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Title: What do we talk about when we talk about disease?
Author: Quinn Schone, H. J.
ISNI:       0000 0004 7228 9691
Awarding Body: UCL (University College London)
Current Institution: University College London (University of London)
Date of Award: 2018
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This is a thesis about classification and disease, our expectations as lay-people and patients as to where the borders of illness lie, and the consequences of such expectations. In Chapter I the discussion is framed with a critical analysis of common terms and concepts employed in the social, historical and philosophical study of disease. Chapter II revolves around a critique of sections of the philosophy of medicine literature, based upon the notion that any attempt at a ‘universal’ definition of disease is likely to fail. Chapter III introduces and appraises the work of three thinkers - Edward Shorter, Elaine Showalter and Ian Hacking - in order to give more historical weight to the case study which follows. In Chapter IV, the final chapter, the main body of evidence is presented. The condition under examination is fibromyalgia and the bones of the chapter come from twenty-two semi-structured interviews with patients about their experiences. It is argued that disease definition is not a procedure conducted in the abstract but rather a fleshy, intuitive process that all of us, specialist or not, partake in. It is demonstrated that certain expectations of disease exists among the population - what it should look like, what it should act like - and that these expectations have a greater role in constructing a patient’s identity than is often assumed. It is suggested that a patient might find themselves in harmony with their institutional category, have a pleasant and working relationship with their doctor, but still exist in total discord with those around them on the basis of their condition, a state of affairs not adequately considered or explained by the current philosophy of medicine literature.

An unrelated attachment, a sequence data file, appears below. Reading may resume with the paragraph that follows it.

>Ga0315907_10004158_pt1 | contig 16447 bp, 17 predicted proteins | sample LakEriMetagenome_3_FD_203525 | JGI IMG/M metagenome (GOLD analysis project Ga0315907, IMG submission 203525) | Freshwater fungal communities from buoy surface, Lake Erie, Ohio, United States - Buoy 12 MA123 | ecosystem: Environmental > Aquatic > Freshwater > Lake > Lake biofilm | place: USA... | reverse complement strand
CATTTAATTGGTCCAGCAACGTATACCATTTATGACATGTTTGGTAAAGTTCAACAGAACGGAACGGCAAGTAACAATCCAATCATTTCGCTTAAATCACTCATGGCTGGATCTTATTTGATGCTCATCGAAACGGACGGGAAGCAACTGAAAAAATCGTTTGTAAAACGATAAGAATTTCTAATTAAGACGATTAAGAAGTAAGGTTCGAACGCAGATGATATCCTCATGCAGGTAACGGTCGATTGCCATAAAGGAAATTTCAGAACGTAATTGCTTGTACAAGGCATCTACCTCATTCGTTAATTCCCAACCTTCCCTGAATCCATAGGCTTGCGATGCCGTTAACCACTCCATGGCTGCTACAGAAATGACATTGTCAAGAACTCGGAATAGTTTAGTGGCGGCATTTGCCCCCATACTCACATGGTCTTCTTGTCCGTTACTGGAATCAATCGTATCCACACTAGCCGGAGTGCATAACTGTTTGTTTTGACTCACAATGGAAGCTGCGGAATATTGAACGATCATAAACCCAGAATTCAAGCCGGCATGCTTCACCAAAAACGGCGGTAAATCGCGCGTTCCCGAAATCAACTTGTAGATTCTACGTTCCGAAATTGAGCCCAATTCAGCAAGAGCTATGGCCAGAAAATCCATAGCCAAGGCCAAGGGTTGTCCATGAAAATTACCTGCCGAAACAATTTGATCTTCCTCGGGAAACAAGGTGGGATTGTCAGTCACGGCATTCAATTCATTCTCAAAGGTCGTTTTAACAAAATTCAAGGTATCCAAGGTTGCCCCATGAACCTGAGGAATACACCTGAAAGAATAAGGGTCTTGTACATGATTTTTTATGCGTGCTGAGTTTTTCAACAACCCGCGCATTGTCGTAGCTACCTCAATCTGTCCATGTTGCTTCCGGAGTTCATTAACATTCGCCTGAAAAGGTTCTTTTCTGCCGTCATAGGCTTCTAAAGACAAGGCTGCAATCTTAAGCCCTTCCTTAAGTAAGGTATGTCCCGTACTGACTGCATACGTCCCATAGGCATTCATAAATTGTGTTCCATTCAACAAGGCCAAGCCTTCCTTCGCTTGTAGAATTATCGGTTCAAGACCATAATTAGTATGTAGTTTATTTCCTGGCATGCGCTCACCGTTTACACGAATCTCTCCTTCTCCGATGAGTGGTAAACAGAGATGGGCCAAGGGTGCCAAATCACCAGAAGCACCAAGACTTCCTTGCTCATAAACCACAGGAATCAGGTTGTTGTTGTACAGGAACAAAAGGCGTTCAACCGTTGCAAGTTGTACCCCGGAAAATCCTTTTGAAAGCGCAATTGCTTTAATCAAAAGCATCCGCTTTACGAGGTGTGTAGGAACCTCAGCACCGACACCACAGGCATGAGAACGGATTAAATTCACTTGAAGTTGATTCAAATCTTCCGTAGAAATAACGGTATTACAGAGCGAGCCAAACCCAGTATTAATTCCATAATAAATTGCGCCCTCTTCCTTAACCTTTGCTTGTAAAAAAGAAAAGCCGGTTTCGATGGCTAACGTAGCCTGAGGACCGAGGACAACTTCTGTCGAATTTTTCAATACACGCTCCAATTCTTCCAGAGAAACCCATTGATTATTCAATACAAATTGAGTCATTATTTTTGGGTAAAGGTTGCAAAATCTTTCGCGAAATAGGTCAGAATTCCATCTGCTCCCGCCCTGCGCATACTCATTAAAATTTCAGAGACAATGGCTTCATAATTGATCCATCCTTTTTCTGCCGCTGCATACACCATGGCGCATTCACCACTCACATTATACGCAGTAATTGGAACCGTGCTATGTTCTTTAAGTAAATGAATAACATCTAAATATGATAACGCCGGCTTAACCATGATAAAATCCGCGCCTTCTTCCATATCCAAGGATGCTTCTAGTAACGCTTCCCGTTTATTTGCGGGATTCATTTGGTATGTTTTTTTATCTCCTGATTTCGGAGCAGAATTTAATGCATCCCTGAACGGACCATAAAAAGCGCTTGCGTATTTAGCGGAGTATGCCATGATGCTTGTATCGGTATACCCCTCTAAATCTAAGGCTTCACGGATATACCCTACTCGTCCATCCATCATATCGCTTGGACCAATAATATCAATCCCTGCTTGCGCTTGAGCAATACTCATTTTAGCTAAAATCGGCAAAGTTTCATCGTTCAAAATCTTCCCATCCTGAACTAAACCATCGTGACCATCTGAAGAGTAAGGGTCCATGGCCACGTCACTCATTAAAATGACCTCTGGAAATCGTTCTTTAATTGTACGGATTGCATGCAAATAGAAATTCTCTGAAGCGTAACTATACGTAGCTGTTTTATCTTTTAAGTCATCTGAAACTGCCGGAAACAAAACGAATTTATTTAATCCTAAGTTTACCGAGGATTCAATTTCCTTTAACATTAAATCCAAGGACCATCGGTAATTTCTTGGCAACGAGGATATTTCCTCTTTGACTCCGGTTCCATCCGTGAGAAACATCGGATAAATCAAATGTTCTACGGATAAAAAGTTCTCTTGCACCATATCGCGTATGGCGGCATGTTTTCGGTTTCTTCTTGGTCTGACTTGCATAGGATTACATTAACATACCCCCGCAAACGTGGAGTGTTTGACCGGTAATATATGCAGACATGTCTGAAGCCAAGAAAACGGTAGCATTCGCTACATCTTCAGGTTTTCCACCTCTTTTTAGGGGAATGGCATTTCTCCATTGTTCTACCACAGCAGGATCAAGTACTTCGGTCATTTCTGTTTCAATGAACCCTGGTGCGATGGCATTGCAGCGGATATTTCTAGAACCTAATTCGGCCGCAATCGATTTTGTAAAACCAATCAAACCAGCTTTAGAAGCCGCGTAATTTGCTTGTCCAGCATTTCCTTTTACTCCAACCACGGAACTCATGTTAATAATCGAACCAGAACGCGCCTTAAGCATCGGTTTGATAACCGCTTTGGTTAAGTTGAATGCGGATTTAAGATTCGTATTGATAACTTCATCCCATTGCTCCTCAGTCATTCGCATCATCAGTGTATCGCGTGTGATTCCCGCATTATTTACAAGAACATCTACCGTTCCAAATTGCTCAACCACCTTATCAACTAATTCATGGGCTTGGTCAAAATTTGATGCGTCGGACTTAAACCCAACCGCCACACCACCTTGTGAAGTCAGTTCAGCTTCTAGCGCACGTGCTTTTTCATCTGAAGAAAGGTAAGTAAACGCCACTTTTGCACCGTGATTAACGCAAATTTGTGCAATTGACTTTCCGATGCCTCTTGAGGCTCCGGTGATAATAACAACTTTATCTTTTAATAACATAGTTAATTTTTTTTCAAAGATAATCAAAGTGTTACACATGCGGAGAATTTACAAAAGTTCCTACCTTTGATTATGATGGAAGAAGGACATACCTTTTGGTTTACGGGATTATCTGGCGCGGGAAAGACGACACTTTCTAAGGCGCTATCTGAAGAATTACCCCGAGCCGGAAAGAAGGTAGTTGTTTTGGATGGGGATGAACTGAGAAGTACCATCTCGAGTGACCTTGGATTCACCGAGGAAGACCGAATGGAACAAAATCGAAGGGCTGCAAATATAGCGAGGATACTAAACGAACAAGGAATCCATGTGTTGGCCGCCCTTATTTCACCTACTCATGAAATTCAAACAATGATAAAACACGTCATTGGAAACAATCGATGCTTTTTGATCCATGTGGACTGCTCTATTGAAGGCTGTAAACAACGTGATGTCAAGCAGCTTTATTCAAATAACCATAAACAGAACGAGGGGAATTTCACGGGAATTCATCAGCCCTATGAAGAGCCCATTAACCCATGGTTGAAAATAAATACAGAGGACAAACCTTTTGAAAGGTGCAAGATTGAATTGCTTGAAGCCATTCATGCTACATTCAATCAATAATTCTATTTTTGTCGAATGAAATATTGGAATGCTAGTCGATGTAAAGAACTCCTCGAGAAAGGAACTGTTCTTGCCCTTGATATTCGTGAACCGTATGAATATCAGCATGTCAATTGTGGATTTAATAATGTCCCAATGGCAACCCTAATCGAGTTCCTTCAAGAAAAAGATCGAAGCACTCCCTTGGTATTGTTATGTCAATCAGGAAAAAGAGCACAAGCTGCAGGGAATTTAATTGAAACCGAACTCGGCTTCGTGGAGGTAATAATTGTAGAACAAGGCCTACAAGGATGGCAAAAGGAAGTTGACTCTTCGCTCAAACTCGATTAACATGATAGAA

Supervisor: Not available Sponsor: Not available
Qualification Name: Thesis (Ph.D.) Qualification Level: Doctoral
EThOS ID:  DOI: Not available